If a school served a high-poverty population and has a number of student who can't speak English, those test scores are inevitably lower than scores for an affluent school that serves middle-class white kids. (While there are a few high-profile exceptions to this in elementary, there's really no notable exceptions among American high schools.) It's no coincidence that the top-performing schools in this region, and elsewhere throughout the country, serve the most affluent communities.
And even affluent suburban schools are at a disadvantage compared to private schools in terms of state assessment tests. As indicated by the statistics cited here, private schools test the cream: Affluent and middle-class white and Asian able-bodied students with highly motivated parents. As testing pools go, you can't get better than that.
Meanwhile, even the most affluent public school has some at-risk students.
Let's look at Kalamazoo County as an example. Almost 200 private school students took the MME. All but nine were white and all but two were middle-class. There were no disabled students or students who were not proficient in English.
By comparison, Mattawan High School-- the area's top performer among public schools on the MME -- is the most affluent school in this area and has the smallest at-risk population. Still, of their 279 test-takers, 33 qualified for the subsidized lunch program, 18 were non-white, 16 were disabled and a few met the standard for "homeless."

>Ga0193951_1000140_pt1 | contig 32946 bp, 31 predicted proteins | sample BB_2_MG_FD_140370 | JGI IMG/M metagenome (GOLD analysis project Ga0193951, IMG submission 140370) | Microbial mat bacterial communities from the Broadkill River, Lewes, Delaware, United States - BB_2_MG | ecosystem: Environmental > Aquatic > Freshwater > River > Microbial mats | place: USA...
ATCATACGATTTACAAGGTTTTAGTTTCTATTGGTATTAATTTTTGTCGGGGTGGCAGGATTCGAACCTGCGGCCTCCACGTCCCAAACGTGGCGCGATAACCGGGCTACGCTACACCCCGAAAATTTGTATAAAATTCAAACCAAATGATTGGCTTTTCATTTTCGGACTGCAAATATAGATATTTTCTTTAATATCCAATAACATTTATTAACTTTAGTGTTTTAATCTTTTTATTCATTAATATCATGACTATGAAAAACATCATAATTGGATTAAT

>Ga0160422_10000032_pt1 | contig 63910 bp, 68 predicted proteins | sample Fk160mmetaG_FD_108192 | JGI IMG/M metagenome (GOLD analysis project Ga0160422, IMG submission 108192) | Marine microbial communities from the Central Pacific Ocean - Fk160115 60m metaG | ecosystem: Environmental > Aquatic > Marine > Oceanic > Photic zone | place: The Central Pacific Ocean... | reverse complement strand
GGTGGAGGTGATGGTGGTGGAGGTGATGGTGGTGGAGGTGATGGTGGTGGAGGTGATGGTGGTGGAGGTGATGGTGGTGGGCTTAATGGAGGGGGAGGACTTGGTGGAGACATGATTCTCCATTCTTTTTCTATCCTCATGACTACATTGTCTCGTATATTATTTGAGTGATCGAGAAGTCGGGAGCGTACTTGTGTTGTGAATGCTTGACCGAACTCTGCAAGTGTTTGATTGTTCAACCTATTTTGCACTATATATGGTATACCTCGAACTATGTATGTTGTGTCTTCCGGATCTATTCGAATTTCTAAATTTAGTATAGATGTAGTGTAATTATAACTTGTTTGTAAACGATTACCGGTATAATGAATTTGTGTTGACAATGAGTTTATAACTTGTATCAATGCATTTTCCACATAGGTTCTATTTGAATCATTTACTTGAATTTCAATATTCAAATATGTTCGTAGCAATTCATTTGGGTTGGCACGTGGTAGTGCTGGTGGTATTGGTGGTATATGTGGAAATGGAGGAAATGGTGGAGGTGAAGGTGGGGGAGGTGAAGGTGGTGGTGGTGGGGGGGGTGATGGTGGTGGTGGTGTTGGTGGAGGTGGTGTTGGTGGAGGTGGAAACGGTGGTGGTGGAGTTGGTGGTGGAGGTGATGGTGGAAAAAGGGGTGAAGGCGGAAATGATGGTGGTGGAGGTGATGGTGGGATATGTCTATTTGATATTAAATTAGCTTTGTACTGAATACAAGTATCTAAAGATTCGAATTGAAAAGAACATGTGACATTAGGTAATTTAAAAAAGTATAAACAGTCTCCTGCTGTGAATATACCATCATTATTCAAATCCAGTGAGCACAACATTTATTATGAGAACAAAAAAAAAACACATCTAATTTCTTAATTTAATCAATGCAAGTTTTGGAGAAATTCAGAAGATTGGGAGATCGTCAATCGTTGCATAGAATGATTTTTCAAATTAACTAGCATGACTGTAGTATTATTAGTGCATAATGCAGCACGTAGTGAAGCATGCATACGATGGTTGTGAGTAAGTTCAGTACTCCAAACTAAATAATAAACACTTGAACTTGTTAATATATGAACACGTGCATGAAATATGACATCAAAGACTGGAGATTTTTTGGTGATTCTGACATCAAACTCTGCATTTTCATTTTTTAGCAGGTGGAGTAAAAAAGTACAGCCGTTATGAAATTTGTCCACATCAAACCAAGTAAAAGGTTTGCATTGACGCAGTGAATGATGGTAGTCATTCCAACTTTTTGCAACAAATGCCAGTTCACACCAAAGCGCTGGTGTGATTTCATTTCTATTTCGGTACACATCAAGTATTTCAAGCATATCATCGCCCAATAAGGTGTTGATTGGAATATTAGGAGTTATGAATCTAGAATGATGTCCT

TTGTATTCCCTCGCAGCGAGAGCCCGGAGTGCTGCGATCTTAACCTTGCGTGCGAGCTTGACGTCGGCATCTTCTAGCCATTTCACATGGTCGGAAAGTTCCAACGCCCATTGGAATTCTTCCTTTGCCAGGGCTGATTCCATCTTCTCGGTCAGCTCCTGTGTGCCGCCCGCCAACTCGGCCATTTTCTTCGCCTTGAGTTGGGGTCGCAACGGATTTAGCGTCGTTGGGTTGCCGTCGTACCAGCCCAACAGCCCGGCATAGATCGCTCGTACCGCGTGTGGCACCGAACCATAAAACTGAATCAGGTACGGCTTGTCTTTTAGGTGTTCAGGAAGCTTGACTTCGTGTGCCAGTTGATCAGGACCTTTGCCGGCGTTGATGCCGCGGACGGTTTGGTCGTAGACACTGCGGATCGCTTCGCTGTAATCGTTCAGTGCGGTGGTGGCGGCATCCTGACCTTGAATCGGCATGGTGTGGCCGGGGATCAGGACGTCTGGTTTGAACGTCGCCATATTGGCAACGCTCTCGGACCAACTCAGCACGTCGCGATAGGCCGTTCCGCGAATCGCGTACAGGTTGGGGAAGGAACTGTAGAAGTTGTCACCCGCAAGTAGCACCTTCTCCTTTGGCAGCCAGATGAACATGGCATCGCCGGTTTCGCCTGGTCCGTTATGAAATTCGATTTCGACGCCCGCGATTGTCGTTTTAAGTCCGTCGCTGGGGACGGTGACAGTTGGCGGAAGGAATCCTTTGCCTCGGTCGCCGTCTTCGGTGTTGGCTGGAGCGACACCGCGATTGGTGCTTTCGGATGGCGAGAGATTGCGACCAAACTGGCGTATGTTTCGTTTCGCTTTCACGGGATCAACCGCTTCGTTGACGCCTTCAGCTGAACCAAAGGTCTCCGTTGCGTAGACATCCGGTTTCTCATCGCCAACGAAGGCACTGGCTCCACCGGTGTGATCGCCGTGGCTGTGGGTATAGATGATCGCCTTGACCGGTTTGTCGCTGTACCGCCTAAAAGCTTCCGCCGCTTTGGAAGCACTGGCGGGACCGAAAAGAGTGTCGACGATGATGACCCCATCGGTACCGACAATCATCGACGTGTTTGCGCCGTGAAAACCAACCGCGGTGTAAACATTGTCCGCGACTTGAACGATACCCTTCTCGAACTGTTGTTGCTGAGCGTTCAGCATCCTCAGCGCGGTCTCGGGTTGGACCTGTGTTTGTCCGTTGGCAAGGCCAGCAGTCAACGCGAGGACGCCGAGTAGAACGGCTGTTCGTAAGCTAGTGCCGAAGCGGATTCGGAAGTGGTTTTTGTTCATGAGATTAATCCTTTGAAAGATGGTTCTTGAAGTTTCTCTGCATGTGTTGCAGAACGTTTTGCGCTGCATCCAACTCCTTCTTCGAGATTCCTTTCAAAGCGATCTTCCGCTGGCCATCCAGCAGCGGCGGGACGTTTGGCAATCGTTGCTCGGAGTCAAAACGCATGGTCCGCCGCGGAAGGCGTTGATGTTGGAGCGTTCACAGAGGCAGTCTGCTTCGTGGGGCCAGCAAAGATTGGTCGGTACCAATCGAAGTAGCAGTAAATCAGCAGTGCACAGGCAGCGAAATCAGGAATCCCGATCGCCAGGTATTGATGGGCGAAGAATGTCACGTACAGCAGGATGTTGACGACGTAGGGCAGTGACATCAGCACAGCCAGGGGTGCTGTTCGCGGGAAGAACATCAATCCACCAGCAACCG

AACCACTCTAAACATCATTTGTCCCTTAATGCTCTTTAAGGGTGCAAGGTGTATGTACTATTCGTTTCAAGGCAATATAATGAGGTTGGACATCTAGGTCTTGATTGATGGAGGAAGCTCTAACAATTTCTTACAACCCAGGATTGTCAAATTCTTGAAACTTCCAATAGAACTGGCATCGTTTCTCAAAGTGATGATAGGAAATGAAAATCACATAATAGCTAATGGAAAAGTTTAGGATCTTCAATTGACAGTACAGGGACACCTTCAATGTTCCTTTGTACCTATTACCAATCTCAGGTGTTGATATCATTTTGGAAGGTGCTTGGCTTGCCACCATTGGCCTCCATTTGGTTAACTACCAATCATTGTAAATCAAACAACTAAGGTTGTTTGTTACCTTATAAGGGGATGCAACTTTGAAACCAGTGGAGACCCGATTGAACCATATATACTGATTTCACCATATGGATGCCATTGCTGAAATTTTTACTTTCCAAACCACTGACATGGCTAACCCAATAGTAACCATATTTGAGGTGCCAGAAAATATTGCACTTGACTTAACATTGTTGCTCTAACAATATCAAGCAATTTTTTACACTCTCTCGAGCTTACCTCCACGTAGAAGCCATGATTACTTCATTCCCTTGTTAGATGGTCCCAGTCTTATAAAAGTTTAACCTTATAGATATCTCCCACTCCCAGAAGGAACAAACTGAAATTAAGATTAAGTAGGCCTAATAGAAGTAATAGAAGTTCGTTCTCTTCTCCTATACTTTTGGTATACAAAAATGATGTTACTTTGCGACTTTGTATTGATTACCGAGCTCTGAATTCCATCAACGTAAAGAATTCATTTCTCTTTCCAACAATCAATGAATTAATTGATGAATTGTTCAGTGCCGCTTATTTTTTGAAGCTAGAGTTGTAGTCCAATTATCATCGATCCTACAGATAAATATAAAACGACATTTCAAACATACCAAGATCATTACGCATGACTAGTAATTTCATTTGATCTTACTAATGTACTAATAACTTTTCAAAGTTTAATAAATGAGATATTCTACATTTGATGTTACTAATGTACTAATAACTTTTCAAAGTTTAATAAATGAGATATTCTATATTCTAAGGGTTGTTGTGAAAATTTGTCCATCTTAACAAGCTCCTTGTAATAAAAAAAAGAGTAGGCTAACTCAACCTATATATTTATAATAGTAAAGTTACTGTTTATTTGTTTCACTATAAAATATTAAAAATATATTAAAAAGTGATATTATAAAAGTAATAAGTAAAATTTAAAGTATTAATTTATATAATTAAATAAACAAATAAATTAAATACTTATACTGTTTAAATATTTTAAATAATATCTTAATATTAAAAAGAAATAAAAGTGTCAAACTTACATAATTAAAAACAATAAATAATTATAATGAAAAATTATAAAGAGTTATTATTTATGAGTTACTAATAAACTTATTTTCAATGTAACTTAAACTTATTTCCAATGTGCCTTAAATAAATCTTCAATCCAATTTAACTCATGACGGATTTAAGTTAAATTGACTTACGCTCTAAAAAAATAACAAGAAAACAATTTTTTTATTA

And let's look at Kalamazoo's Loy Norrix High School: Of 240 test-takers, 139 were "economically disadvantaged", 131 were non-white, 27 had limited English proficiency, and 29 were disabled.
Those differences are reflected in the test results: 52 percent of Kalamazoo Christian High School students tested as "fully college ready" in English, math, science and social studies compared to 36 percent of Mattawan students and 15 percent of Norrix students.
And here's the thing: If you were to switch the K-Christian and Norrix staffs and curriculum tomorrow, it's very unlikely those numbers would change.
Don't believe me? Consider this.
Norrix's overall passage rate on the MME reading test was 57 percent. But among non-disabled white students, it was 85 percent -- and that's including white students from low-income families. By comparison, the passage rate for Hackett and Heritage Christian was 86 percent and for K-Christian, it was 89 percent. In a true sociodemographic matchup of middle-class white kids to middle-class white kids -- and we're not even factoring in the motivated-parent piece, which is huge -- Norrix might well have topped the three private schools, at least in that category.
The point is, private and public school results overlap much more than the raw results indicate and raw test scores are a terribly misleading measure of school quality, because the data is so muddied by sociodemographics. If private or public schools want a true picture of how their school is performing, they need to dig into the data and either compare their school with one that has a similar demographic profile or compare similar types of students.
Julie Mack is a reporter for the Kalamazoo Gazette. Contact her at